So, he unzips my travel bag of tampons, pulls one out and holds it up. He is examining it from all angles (NOTE: OB tampons do not come with applicators, they are just shrink-wrapped in plastic, so they resemble a cotton bullet or something), obviously not knowing what this strange item was. The following conversation takes place:

Him: What ez dis?
Me: A tampon, sir.
Him: (Puzzled look on his face) E what?
Me: Still a tampon, sir.
FM: Dying of laughter about 20 feet away behind the customs official's back.
Him: What for?
Me: (Uh OH, I really do not want to have this conversation about unclean menstrual blood with a Middle Eastern stranger) Ummmm
Him: (Slightly angry) What use for?
Me: (thinking quickly on my feet, pointing to my face) It's for make-up, sir.
Him: Ohhh, okay. (zips bag back up, puts back in my suitcase.


WTF?

Of course, FM almost wet his pants, telling me I should have pantomimed it for him. Yea. And spend years in a Jordanian jail for propositioning a customs official. Whatever, get on the plane.

All is well again with the world, breeze through easily until . . .

Rome, Italy

Now, understand, we were spending six months in Rome, with no idea if we would be going home afterwards or continuing on with our journeys, so I was thrilled to see that they widely sold OB tampons everywhere. As our time was running down and we still didn't know where we were going next, and my supply was dwindling, I ducked into the neighborhood pharmacy and bought a couple of boxes of Super Plus.

When I got back to the apartment, I opened the boxes to put them in my "tampon bag", and oh. my. God, these were the biggest tampons I've ever seen. Bigger than a wine cork! They were huge. I was laughing uncontrollably, had to show FM immediately. I was worried about how I would ever get them back out.

Guess Italian women are a little "loose", heeheehee. Seriously, these were some whomping big tampons.

Other places where even though I didn't need to buy any I couldn't find any:

Mauritania
Benin
Chad (although to be fair, I only went in one actual store there)
Egypt
Burma


Okay, enough for now. Just thought I'd share. And, if you are a woman with a preference for tampons and you are still of a menstruating age and are leaving the country for an extended period of time to someplace a little off the beaten track - bring them. Even Lonely Planet Travel Guidebooks address this issue now.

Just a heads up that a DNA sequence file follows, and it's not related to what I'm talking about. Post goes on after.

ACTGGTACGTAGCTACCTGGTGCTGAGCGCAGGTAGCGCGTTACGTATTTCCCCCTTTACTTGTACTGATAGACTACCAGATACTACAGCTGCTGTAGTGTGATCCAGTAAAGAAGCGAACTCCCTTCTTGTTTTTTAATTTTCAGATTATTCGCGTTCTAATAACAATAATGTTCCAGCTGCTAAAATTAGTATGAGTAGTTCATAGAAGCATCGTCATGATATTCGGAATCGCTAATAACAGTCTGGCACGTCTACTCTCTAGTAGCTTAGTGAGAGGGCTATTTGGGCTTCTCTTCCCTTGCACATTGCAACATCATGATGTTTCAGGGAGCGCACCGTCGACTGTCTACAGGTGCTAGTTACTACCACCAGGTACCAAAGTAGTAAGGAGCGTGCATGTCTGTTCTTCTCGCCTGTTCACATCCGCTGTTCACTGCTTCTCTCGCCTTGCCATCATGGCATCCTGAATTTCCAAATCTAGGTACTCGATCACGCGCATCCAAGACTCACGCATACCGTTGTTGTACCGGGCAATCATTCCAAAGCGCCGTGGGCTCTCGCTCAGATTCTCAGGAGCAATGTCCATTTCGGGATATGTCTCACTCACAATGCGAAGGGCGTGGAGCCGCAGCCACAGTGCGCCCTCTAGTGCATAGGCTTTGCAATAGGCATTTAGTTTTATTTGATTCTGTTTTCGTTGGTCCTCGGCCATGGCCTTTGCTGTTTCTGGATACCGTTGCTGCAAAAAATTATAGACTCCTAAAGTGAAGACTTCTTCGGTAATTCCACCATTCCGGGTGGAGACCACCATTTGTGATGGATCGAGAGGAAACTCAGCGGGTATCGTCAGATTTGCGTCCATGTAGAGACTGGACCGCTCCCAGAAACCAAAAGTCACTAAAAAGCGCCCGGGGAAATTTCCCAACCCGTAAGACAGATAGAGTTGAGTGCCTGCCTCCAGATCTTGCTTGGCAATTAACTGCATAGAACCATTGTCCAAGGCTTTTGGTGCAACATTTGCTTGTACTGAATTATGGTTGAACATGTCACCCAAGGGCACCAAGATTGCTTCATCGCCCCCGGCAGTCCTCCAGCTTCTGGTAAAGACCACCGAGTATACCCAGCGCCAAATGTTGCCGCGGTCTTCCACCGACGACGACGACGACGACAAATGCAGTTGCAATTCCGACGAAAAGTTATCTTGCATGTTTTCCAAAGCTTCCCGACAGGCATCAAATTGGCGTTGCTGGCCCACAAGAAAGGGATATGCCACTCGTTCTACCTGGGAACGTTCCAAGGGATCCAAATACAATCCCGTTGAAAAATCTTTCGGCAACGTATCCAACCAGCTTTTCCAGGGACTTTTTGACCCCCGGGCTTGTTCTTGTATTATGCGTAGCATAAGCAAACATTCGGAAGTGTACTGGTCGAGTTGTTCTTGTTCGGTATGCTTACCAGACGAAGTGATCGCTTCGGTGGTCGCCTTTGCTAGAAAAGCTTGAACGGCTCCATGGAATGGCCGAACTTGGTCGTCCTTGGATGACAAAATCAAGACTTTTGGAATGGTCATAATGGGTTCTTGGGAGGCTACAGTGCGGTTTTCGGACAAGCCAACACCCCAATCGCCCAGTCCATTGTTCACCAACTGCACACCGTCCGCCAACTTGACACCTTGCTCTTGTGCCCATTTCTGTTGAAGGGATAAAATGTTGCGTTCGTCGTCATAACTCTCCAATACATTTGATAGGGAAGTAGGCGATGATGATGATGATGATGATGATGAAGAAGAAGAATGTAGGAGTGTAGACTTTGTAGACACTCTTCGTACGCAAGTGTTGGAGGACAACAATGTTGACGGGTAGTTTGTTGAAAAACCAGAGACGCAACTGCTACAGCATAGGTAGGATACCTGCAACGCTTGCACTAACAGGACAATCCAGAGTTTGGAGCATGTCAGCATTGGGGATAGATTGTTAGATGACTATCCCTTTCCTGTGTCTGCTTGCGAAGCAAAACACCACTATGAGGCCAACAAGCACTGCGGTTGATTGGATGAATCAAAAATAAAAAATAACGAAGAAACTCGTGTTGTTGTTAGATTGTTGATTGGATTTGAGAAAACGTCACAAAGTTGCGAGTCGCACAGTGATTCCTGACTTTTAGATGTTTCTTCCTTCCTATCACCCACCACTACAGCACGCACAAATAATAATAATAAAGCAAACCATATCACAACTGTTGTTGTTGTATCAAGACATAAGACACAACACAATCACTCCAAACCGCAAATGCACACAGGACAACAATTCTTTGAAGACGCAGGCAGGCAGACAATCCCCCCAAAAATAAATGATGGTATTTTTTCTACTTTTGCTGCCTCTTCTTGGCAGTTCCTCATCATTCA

5 comments:

Adline A. Ghani said...
This comment has been removed by the author.
BeeJaye said...

This is too funny. fancy finding this topic by Googleing. I had the same problem during my annual holiday to the Greek Islands. I usually have to use Tampax Super Plus all through my flow as I sometimes have leaks. These are humiliating & embarrasing to put it very mildly.(Girls, you "know" what I mean.)

But seriously, for those of us who are "heavy", please note. I bought a local brand as they had Tampax but only Regular, which for me are no use whatsoever. The Greek brand are called Abo and if you ever go to Greece please stock up on Abo Super Super +. No joke. On "flooding days" when you normally have to change twice an hour these are "the dogs gonads". They are a bit like big "bullets" but they are fantastic. I have only used a max of 3 a day and 4 on my "heavy day" plus an Always towel overnight. Whoo hoo!!

No more stained underwear, or embarrasing "bleed throughs". If you can find them, please grab a good supply, I have !! :)
BeeJayeb

Anonymous said...

I can definitely relate to this. I just got married and moved to Jordan, and I am in Rusaifa but not far from Amman. When I told my husband I needed tampons and he didn't know what they were and everyone he asked had no idea what they were I almost had a heart attack. I still have yet to find them, but to be fair I haven't looked very hard in Amman yet, only the local stores and pharmacies around the house. I haven't had a chance to go shopping in Amman yet since this topic arose a day or two ago, so I decided to do some research on it. According to lonely planet they are widely available in Amman. Thank GOD! I never in my wildest dreams thought that finding a place to buy tampons would be an issue!

THE FLATBACKER said...

The best of luck to you in your new marriage and life in Jordan. It's a beautiful country. With or without tampons! LOL I'm currently in Uruguay, and the going rate appears to be $7 US for 10.

Anonymous said...

I wish you were still in Uruguay! Don't you think that there should have more variety of tampons? I think that tampons here are overpriced for middle class families. Overall, I'm really glad we at least have one brand of tampons unlike the other countries you mentioned!